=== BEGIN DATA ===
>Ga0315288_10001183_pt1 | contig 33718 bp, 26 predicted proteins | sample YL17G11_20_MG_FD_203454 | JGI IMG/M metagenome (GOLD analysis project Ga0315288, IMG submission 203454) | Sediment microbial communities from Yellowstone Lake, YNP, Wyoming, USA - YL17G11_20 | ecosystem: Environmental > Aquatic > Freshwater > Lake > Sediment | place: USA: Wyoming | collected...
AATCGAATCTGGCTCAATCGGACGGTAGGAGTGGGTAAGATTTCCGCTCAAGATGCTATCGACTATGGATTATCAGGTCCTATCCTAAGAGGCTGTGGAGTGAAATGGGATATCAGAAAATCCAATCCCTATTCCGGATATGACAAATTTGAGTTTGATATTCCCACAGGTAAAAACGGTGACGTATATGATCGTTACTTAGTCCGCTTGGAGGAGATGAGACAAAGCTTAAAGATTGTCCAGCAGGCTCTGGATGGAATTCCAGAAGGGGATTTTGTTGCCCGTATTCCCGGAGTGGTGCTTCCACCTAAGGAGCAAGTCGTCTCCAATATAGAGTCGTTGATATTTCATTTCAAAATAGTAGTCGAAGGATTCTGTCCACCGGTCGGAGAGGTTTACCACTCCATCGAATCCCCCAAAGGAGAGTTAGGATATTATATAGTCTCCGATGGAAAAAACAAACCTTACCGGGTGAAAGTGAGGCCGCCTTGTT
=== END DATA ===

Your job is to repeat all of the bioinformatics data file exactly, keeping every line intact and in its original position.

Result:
>Ga0315288_10001183_pt1 | contig 33718 bp, 26 predicted proteins | sample YL17G11_20_MG_FD_203454 | JGI IMG/M metagenome (GOLD analysis project Ga0315288, IMG submission 203454) | Sediment microbial communities from Yellowstone Lake, YNP, Wyoming, USA - YL17G11_20 | ecosystem: Environmental > Aquatic > Freshwater > Lake > Sediment | place: USA: Wyoming | collected...
AATCGAATCTGGCTCAATCGGACGGTAGGAGTGGGTAAGATTTCCGCTCAAGATGCTATCGACTATGGATTATCAGGTCCTATCCTAAGAGGCTGTGGAGTGAAATGGGATATCAGAAAATCCAATCCCTATTCCGGATATGACAAATTTGAGTTTGATATTCCCACAGGTAAAAACGGTGACGTATATGATCGTTACTTAGTCCGCTTGGAGGAGATGAGACAAAGCTTAAAGATTGTCCAGCAGGCTCTGGATGGAATTCCAGAAGGGGATTTTGTTGCCCGTATTCCCGGAGTGGTGCTTCCACCTAAGGAGCAAGTCGTCTCCAATATAGAGTCGTTGATATTTCATTTCAAAATAGTAGTCGAAGGATTCTGTCCACCGGTCGGAGAGGTTTACCACTCCATCGAATCCCCCAAAGGAGAGTTAGGATATTATATAGTCTCCGATGGAAAAAACAAACCTTACCGGGTGAAAGTGAGGCCGCCTTGTT